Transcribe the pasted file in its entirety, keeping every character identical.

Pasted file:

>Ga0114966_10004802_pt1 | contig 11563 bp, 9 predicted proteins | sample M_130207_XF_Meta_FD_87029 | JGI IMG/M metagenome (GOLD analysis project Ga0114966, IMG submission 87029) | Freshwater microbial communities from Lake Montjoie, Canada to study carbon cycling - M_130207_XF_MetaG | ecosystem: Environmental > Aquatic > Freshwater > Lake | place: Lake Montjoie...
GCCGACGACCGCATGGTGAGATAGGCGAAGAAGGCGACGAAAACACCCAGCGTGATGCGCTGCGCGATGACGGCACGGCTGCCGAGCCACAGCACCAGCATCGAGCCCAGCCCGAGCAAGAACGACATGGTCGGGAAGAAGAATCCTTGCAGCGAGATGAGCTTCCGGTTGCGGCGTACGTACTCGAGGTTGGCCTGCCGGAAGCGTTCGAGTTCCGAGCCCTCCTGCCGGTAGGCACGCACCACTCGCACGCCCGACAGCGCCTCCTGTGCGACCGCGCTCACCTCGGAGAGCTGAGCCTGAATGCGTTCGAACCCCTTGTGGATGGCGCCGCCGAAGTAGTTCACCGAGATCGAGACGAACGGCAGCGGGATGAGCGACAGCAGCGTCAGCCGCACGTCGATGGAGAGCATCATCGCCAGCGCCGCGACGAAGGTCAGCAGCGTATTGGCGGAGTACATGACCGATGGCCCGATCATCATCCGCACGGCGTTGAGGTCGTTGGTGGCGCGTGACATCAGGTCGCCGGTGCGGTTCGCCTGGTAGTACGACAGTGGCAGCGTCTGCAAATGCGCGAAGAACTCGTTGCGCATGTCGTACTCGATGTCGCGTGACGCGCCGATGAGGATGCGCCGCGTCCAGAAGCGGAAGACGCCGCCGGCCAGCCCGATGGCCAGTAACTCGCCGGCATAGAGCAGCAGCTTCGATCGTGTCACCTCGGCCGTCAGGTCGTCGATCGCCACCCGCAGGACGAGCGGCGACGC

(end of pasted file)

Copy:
>Ga0114966_10004802_pt1 | contig 11563 bp, 9 predicted proteins | sample M_130207_XF_Meta_FD_87029 | JGI IMG/M metagenome (GOLD analysis project Ga0114966, IMG submission 87029) | Freshwater microbial communities from Lake Montjoie, Canada to study carbon cycling - M_130207_XF_MetaG | ecosystem: Environmental > Aquatic > Freshwater > Lake | place: Lake Montjoie...
GCCGACGACCGCATGGTGAGATAGGCGAAGAAGGCGACGAAAACACCCAGCGTGATGCGCTGCGCGATGACGGCACGGCTGCCGAGCCACAGCACCAGCATCGAGCCCAGCCCGAGCAAGAACGACATGGTCGGGAAGAAGAATCCTTGCAGCGAGATGAGCTTCCGGTTGCGGCGTACGTACTCGAGGTTGGCCTGCCGGAAGCGTTCGAGTTCCGAGCCCTCCTGCCGGTAGGCACGCACCACTCGCACGCCCGACAGCGCCTCCTGTGCGACCGCGCTCACCTCGGAGAGCTGAGCCTGAATGCGTTCGAACCCCTTGTGGATGGCGCCGCCGAAGTAGTTCACCGAGATCGAGACGAACGGCAGCGGGATGAGCGACAGCAGCGTCAGCCGCACGTCGATGGAGAGCATCATCGCCAGCGCCGCGACGAAGGTCAGCAGCGTATTGGCGGAGTACATGACCGATGGCCCGATCATCATCCGCACGGCGTTGAGGTCGTTGGTGGCGCGTGACATCAGGTCGCCGGTGCGGTTCGCCTGGTAGTACGACAGTGGCAGCGTCTGCAAATGCGCGAAGAACTCGTTGCGCATGTCGTACTCGATGTCGCGTGACGCGCCGATGAGGATGCGCCGCGTCCAGAAGCGGAAGACGCCGCCGGCCAGCCCGATGGCCAGTAACTCGCCGGCATAGAGCAGCAGCTTCGATCGTGTCACCTCGGCCGTCAGGTCGTCGATCGCCACCCGCAGGACGAGCGGCGACGC